If you want to be happier, do this

November 22nd, 2018
I would maintain that thanks are the highest form of thought; and that gratitude is happiness doubled by wonder. G.K. Chesterton

It seems that just about every article I’ve read on the keys to happiness or fulfillment or spiritual well-being includes a common denominator. No matter how long the list, showing gratitude seems to show up.

The practice of gratitude — saying thank you, showing appreciation, recognizing someone’s contribution — has a way of de-centering us from thinking we are at the center of the universe. It reminds us that we’re all in this together. It says I can’t do this on my own. Thanks for showing up. It acknowledges that my life is better because you’re in it. Thank you for being here. It helps us become more and more aware that life — all of life — is a gift. We didn’t cause ourselves to be born any more than we created the air we breathe. We cannot ever escape the reality that we are perpetually beholden to another for the life we have. No small amount of the fullness of life somehow finds its way onto someone else’s tab.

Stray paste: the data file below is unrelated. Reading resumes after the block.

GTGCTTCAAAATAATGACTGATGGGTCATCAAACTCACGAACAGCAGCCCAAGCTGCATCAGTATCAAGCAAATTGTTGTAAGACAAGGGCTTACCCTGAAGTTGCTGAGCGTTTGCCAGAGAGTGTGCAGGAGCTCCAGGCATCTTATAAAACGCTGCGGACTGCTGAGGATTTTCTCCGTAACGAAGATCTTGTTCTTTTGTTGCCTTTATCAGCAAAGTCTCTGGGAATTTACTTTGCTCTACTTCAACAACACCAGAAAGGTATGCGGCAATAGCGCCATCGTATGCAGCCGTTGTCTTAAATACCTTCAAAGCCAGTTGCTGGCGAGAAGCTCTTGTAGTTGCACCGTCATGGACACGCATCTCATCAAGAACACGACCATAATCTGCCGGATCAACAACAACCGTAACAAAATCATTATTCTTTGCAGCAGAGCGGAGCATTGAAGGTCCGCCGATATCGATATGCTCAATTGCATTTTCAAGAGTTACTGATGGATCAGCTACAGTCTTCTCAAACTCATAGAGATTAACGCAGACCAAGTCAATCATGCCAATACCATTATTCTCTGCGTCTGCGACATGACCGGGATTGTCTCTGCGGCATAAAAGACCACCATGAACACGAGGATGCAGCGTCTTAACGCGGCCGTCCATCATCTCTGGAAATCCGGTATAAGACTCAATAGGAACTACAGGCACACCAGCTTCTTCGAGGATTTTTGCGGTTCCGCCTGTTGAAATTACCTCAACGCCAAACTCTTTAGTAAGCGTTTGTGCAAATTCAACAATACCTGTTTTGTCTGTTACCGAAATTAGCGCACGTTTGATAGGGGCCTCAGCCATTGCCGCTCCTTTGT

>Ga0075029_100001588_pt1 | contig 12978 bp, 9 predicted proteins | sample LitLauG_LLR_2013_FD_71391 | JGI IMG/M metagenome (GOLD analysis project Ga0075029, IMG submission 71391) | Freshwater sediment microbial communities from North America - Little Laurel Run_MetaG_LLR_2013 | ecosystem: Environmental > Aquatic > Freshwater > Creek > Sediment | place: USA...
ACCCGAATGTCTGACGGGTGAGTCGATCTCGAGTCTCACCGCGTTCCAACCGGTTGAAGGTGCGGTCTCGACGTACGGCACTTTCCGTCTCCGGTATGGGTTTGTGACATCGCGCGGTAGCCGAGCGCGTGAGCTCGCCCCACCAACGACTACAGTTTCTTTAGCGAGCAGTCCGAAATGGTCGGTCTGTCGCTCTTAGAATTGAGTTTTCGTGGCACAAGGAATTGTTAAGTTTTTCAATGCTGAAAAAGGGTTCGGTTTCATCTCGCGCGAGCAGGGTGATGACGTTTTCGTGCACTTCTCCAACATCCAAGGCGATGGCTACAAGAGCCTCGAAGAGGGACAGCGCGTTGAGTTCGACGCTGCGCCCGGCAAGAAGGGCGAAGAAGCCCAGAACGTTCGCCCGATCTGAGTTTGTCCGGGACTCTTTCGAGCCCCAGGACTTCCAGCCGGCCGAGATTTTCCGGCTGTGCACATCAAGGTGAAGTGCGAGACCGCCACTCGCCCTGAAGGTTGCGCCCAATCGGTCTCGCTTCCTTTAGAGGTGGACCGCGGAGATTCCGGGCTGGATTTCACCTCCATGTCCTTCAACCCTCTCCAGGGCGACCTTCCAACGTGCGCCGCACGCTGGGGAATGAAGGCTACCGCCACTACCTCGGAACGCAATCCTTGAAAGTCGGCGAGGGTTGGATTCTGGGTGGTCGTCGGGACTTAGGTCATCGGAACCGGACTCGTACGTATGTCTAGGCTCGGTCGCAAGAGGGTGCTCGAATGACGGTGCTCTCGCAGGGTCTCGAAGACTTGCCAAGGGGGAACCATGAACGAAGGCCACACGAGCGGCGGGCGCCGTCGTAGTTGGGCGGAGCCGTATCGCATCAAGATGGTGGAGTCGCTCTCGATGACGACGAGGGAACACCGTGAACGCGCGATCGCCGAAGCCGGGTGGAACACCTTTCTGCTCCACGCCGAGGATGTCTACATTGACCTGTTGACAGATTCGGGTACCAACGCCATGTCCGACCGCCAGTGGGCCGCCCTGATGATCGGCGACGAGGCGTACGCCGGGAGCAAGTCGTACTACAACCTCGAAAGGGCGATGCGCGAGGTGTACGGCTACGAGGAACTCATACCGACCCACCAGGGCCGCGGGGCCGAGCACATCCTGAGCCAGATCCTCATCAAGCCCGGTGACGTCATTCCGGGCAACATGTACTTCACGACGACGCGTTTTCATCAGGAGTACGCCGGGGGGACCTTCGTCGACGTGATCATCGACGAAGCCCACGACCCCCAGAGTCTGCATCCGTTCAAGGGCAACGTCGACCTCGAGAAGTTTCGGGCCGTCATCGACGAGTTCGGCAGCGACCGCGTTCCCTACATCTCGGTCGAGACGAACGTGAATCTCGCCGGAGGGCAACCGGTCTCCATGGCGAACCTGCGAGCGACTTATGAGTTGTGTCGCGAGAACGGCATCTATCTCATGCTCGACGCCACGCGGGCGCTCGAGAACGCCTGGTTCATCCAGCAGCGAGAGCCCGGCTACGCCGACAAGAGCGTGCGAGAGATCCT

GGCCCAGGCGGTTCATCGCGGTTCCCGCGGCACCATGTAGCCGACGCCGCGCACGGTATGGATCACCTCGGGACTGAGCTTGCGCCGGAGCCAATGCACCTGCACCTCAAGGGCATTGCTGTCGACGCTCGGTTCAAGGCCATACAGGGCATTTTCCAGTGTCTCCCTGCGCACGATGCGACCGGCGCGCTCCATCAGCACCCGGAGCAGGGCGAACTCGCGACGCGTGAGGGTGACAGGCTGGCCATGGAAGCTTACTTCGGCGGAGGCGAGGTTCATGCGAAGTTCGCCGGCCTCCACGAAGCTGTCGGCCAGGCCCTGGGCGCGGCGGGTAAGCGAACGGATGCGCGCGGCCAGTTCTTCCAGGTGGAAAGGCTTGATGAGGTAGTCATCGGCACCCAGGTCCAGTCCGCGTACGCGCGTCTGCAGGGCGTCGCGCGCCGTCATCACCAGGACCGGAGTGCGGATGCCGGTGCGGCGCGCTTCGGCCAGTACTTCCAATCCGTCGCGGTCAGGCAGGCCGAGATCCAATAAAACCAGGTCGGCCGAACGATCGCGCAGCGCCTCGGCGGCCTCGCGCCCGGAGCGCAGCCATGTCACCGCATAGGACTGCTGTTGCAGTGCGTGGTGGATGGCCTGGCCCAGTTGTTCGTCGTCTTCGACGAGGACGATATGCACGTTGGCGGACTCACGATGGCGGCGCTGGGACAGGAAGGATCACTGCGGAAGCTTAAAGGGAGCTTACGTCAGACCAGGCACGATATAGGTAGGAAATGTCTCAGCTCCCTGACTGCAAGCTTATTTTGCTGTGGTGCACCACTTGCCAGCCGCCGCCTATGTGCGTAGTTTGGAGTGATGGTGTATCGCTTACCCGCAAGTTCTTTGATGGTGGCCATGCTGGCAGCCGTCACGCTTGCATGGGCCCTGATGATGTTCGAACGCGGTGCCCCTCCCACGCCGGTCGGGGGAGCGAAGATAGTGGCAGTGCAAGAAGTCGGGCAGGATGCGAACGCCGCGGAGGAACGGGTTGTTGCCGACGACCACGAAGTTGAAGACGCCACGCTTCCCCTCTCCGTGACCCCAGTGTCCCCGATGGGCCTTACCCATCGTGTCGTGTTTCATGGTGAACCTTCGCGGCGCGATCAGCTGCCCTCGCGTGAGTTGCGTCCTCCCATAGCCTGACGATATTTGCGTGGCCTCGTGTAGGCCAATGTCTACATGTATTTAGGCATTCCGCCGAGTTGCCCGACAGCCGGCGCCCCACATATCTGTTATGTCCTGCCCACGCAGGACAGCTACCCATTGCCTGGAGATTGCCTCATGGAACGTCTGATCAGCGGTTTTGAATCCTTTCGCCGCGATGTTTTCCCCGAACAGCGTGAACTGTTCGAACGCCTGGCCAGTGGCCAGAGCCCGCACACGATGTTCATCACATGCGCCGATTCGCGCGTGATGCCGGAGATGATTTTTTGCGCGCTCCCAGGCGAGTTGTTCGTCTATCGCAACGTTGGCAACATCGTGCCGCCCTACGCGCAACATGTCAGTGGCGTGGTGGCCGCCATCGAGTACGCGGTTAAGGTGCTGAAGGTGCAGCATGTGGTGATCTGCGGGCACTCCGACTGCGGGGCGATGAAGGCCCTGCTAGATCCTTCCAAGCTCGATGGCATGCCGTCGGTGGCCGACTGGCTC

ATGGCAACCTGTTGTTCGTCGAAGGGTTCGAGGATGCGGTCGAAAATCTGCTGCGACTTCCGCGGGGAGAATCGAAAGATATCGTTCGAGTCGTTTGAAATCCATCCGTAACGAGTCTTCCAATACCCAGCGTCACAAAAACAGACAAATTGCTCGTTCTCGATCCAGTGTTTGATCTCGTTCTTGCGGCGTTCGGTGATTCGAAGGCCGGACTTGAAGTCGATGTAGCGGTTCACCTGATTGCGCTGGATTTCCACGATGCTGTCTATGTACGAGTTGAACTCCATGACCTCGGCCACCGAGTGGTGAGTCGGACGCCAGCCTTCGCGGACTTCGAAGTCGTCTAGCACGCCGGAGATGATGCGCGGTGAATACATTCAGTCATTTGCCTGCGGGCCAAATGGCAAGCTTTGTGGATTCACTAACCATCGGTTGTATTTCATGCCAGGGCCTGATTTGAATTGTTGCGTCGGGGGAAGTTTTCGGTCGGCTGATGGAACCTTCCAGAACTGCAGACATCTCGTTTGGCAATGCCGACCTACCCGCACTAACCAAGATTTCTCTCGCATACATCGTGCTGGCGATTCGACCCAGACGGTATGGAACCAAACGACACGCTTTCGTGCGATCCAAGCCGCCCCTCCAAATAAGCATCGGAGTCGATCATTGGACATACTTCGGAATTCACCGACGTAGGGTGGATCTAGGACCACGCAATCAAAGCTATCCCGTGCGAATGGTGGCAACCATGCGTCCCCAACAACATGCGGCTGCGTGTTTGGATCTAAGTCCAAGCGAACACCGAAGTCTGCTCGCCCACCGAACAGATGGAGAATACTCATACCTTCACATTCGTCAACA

Plus, research has tied the practice of showing gratitude to all kinds of positive emotional and physical health benefits, like being more optimistic, having more energy, being less isolated and more socially connected, as well as being less prone to getting sick.

For those reasons and more, showing gratitude fosters humility and grounds us in grace, which, as far as I can tell, seems to be a good place to be. I suppose that’s why the apostle Paul said that a lifestyle marked by giving thanks in all situations is God’s will for our lives.

In short, if you want to be happier, do this: practice gratitude.

I for one could be more intentional about saying thank you in specific ways. I suspect we all could. Maybe this Thanksgiving would be a good time to start. 

"If you want to be happier, do this" originally appeared at GreggLouisTaylor.com. Reprinted with permission.

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